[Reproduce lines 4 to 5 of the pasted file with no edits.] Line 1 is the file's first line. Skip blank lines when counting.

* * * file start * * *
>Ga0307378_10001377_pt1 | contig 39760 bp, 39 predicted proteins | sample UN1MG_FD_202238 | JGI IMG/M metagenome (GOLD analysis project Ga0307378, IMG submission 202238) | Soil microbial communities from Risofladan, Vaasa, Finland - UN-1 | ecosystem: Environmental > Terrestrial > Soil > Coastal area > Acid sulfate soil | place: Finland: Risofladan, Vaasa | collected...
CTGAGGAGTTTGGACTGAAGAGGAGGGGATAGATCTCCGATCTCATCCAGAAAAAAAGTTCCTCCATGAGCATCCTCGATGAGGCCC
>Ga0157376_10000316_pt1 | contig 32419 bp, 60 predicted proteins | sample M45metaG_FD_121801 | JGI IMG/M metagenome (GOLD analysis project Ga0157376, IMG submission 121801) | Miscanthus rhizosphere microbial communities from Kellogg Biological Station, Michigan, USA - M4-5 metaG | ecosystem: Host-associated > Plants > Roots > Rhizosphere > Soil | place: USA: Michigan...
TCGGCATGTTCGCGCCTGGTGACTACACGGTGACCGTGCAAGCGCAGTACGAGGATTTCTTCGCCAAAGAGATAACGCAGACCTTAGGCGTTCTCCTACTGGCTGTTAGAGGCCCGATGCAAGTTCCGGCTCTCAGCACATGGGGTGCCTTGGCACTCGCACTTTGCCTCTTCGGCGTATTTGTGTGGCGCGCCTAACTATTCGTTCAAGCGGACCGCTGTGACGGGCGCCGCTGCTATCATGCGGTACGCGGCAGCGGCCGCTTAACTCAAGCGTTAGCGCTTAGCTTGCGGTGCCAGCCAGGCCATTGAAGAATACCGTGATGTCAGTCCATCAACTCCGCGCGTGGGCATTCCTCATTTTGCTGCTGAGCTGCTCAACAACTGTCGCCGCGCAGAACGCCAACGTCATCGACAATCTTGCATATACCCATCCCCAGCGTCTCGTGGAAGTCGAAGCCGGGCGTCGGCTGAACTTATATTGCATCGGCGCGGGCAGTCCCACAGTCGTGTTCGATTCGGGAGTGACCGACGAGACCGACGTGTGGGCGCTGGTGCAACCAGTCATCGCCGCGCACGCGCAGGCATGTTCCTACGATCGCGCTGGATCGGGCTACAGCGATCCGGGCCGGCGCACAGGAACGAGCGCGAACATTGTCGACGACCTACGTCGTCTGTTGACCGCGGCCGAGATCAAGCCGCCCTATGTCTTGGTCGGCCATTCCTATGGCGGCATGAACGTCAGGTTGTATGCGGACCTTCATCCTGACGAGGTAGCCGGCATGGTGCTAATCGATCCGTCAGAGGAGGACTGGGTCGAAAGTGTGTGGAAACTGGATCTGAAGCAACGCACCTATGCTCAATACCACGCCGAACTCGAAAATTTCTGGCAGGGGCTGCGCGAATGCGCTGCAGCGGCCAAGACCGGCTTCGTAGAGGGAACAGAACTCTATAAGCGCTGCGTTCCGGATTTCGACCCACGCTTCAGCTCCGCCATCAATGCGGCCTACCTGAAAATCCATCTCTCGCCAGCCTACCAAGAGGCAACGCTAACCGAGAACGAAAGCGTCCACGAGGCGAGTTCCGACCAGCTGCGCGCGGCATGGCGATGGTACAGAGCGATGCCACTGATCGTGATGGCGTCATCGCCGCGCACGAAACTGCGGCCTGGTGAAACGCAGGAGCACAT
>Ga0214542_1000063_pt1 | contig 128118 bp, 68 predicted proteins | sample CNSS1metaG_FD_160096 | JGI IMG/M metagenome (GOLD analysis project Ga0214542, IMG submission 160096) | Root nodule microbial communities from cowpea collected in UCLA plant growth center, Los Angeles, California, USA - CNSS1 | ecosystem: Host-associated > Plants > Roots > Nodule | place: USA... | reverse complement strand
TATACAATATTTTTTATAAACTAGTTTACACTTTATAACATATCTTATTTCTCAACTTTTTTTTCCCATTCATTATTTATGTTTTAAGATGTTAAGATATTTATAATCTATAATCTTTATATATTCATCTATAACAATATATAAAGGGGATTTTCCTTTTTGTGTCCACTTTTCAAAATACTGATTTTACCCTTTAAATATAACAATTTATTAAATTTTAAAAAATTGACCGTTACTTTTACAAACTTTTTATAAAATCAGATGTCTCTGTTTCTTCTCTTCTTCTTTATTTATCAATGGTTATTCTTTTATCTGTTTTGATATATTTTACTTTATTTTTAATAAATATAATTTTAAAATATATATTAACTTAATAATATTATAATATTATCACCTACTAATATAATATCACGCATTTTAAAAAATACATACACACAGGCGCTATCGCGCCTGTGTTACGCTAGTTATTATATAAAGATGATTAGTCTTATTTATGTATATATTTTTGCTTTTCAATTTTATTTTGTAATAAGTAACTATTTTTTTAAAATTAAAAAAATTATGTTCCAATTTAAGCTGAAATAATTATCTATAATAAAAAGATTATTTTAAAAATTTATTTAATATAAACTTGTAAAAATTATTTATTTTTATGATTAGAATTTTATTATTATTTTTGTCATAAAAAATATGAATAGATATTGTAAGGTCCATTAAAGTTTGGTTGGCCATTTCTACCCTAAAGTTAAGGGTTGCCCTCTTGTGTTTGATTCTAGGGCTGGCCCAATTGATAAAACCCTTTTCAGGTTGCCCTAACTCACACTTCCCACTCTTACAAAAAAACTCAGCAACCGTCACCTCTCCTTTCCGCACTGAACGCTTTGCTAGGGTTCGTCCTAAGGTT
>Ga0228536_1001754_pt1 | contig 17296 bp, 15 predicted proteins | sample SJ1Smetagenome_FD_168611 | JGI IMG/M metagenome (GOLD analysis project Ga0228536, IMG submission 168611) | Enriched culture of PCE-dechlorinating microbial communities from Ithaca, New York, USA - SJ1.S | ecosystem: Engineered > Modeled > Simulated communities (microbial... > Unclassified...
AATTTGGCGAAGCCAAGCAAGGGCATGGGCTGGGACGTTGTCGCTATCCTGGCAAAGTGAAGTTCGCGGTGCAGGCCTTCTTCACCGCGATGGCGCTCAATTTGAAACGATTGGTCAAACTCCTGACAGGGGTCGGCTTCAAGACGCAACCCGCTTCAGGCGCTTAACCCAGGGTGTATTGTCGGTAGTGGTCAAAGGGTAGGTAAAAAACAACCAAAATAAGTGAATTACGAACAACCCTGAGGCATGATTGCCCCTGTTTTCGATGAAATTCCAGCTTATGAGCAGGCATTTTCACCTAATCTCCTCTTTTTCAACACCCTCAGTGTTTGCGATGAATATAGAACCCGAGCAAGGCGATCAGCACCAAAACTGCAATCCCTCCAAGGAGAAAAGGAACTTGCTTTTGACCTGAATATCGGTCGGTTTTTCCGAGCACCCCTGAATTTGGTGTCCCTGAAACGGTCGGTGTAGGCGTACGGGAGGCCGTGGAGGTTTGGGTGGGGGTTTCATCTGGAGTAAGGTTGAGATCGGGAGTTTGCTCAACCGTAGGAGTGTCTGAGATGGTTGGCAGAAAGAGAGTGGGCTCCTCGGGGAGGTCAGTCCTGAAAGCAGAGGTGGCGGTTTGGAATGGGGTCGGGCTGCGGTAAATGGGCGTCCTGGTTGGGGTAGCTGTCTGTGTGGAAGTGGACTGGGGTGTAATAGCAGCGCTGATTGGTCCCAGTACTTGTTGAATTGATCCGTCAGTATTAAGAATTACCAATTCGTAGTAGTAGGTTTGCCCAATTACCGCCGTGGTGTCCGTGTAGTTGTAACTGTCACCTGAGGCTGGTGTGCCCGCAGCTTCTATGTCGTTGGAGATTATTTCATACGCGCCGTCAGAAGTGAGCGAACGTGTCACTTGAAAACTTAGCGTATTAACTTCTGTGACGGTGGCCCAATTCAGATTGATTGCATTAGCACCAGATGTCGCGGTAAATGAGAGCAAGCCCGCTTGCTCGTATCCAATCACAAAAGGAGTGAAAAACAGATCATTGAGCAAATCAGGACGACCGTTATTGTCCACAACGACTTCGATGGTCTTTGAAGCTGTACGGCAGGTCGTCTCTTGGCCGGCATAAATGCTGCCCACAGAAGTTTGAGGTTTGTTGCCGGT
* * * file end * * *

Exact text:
TCGGCATGTTCGCGCCTGGTGACTACACGGTGACCGTGCAAGCGCAGTACGAGGATTTCTTCGCCAAAGAGATAACGCAGACCTTAGGCGTTCTCCTACTGGCTGTTAGAGGCCCGATGCAAGTTCCGGCTCTCAGCACATGGGGTGCCTTGGCACTCGCACTTTGCCTCTTCGGCGTATTTGTGTGGCGCGCCTAACTATTCGTTCAAGCGGACCGCTGTGACGGGCGCCGCTGCTATCATGCGGTACGCGGCAGCGGCCGCTTAACTCAAGCGTTAGCGCTTAGCTTGCGGTGCCAGCCAGGCCATTGAAGAATACCGTGATGTCAGTCCATCAACTCCGCGCGTGGGCATTCCTCATTTTGCTGCTGAGCTGCTCAACAACTGTCGCCGCGCAGAACGCCAACGTCATCGACAATCTTGCATATACCCATCCCCAGCGTCTCGTGGAAGTCGAAGCCGGGCGTCGGCTGAACTTATATTGCATCGGCGCGGGCAGTCCCACAGTCGTGTTCGATTCGGGAGTGACCGACGAGACCGACGTGTGGGCGCTGGTGCAACCAGTCATCGCCGCGCACGCGCAGGCATGTTCCTACGATCGCGCTGGATCGGGCTACAGCGATCCGGGCCGGCGCACAGGAACGAGCGCGAACATTGTCGACGACCTACGTCGTCTGTTGACCGCGGCCGAGATCAAGCCGCCCTATGTCTTGGTCGGCCATTCCTATGGCGGCATGAACGTCAGGTTGTATGCGGACCTTCATCCTGACGAGGTAGCCGGCATGGTGCTAATCGATCCGTCAGAGGAGGACTGGGTCGAAAGTGTGTGGAAACTGGATCTGAAGCAACGCACCTATGCTCAATACCACGCCGAACTCGAAAATTTCTGGCAGGGGCTGCGCGAATGCGCTGCAGCGGCCAAGACCGGCTTCGTAGAGGGAACAGAACTCTATAAGCGCTGCGTTCCGGATTTCGACCCACGCTTCAGCTCCGCCATCAATGCGGCCTACCTGAAAATCCATCTCTCGCCAGCCTACCAAGAGGCAACGCTAACCGAGAACGAAAGCGTCCACGAGGCGAGTTCCGACCAGCTGCGCGCGGCATGGCGATGGTACAGAGCGATGCCACTGATCGTGATGGCGTCATCGCCGCGCACGAAACTGCGGCCTGGTGAAACGCAGGAGCACAT
>Ga0214542_1000063_pt1 | contig 128118 bp, 68 predicted proteins | sample CNSS1metaG_FD_160096 | JGI IMG/M metagenome (GOLD analysis project Ga0214542, IMG submission 160096) | Root nodule microbial communities from cowpea collected in UCLA plant growth center, Los Angeles, California, USA - CNSS1 | ecosystem: Host-associated > Plants > Roots > Nodule | place: USA... | reverse complement strand